“Bodies, Bodies, Bodies” is the most Gen Z movie of all time. Here’s why.
Gen Zers can now say they’re the main characters in a movie about their life, instead of just joking about it.
“Bodies, Bodies, Bodies” (in theaters now) is set in a drug-filled mansion where a group of twenty-somethings (Pete Davidson, Amandla Stenberg, Maria Bakalova, and Rachel Sennott, among others) take refuge from a hurricane by doing the night party one way. To add some spice to the evening, they play a murder mystery game called Bodies, Bodies, Bodies, which is all fun and games until real corpses pile up.
The darkly-humored social satire muddles everything from the Wi-Fi blackout panic to social media challenges gone wrong – but all with the best of Gen Z in mind. “I never intend to poke fun, mock or undermine,” promises director Halina Reijn.
Here are four ways “Bodies” turns out to be the most Gen Z movie of all time.
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In “Bodies”, the friends are unfazed by the storm raging outside the walls of the mansion, and they are willing to put aside their personal issues with each other to prioritize one thing: doing TikToks with Tyga and Curtis Roach’s Gen Z quarantine anthem “Bored at Home.”
Reijn uses the hurricane as a metaphor for how we respond to disasters in the digital age.
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“There is a huge war in Ukraine, we are melting because there are heat waves due to climate change, abortion is banned, and at the same time we are all on Instagram,” Reijn says. “That is, of course, also human nature. In the face of death, we still talk about mundane things.
Amid the murder chaos, there is concern for mental health
As the death toll rises in “Bodies,” the characters get candid about the struggles they face, including Alice (Sennott), who reveals in a tense chat that she suffers from body dysmorphia.
The ‘Shiva Baby’ actress says she shared her real-life experience with dysmorphia at a cast dinner, and Reijn wrote it into the movie. Body dysmorphic disorder is a mental health disorder in which a person becomes obsessed with perceived flaws in their appearance.
The characters in the film also take the time to castigate those who don’t use correct language.
In one scene, Jordan (Myha’la Herrold) is called an ableist by Sophie (Stenberg) for using the term “psychopath”. In another, David (Davidson) is accused of “gaslighting” by his girlfriend Emma (Chase Sui Wonders), although he criticizes the use of the term, calling it “Twitter talk”.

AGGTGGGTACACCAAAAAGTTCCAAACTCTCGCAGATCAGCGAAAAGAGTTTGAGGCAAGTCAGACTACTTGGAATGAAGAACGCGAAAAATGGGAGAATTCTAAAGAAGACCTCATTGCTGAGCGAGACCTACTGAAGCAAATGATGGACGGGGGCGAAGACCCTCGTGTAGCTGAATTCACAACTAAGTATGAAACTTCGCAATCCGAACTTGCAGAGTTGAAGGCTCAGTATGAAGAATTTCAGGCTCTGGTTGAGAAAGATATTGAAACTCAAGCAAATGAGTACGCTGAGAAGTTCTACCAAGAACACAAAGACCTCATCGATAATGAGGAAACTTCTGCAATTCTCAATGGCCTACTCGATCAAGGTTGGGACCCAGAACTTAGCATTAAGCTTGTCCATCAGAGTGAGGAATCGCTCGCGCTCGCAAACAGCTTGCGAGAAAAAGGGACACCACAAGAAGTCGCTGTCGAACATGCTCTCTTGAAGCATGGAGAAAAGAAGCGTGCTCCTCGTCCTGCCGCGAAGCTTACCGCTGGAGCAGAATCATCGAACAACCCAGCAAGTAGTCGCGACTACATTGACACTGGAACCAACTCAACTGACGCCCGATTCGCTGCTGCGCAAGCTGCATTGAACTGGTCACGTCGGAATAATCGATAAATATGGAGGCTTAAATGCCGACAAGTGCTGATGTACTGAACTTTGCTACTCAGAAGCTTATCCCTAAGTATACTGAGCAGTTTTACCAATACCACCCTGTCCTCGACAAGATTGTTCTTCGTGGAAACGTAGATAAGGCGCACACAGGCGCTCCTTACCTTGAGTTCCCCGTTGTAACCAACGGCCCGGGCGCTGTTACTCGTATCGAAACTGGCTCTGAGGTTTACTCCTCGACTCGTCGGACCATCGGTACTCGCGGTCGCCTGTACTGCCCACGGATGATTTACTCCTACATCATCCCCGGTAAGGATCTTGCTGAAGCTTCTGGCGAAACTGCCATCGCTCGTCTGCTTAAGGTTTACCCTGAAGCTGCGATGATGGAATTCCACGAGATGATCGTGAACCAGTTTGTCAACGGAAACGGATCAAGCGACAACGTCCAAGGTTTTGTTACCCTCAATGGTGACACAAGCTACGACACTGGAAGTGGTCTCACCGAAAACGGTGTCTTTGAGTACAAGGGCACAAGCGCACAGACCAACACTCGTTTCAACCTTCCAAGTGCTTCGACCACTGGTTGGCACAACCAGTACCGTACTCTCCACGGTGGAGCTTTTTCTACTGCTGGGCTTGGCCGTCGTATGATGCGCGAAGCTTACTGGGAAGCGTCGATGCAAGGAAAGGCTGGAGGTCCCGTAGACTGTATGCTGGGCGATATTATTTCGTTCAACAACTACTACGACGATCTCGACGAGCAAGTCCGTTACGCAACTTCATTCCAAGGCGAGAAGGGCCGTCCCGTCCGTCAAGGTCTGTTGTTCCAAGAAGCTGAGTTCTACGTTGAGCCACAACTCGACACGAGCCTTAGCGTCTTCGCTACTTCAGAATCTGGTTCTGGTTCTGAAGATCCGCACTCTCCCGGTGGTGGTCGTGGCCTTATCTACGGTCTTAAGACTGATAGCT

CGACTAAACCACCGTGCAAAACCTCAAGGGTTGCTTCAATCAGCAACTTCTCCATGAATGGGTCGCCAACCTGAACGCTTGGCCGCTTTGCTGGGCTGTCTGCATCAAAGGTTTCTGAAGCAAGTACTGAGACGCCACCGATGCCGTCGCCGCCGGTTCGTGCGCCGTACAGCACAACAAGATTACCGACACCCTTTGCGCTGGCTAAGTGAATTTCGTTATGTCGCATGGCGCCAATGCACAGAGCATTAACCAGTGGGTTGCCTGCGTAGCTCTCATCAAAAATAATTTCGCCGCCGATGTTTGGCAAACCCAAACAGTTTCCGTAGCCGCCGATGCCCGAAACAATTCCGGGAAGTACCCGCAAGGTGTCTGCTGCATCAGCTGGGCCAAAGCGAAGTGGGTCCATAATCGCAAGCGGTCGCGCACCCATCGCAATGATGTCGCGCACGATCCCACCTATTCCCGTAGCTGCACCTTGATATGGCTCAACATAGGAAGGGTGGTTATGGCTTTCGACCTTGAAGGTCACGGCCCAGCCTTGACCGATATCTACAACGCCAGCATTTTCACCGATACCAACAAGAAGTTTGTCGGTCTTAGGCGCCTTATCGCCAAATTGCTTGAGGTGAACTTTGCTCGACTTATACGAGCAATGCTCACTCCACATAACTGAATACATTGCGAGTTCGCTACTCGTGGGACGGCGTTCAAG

“They use the words very easily because they have access to all the vocabulary via their phone, but sometimes they haven’t really experienced it yet,” says Reijn.
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The movie’s hyperpop soundtrack is pulled from the Gen Z cast’s playlists
The “Bodies” soundtrack includes hyperpop needle drops from the actors’ own playlists, Reijn says. Stenberg, for example, chose “212” by Azealia Banks.
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Pop star Charli XCX recorded an original song called “Hot Girl” for the soundtrack after seeing the film and being associated with it. “I can’t tell you how creative, quick, open, smart she is,” says Reijn. “I’m really, really in love with her.”
Astrology is the best defense for a Tinder connection
Alice brings to the party her new 40-year-old boyfriend, Greg (Lee Pace), who is immediately suspected of being the killer because he is a stranger.
She says they met on Tinder and when her friends asked her to answer questions about her job or her middle name, Alice defends her love interest by exclaiming, “It’s a Libra Moon!”
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“I think all of astrology among Gen Z is such a mainstream and accepted thing to talk about and define others,” Reijn says. “It just had to be there and had to be part of it, and how they communicate and how they date.”
Sennott, who follows astrology, stands by his character’s assessment.
“A Libra moon, to me, probably doesn’t look like a murderer, to be honest,” Sennott says. “A Libra Moon is like a free spirit.”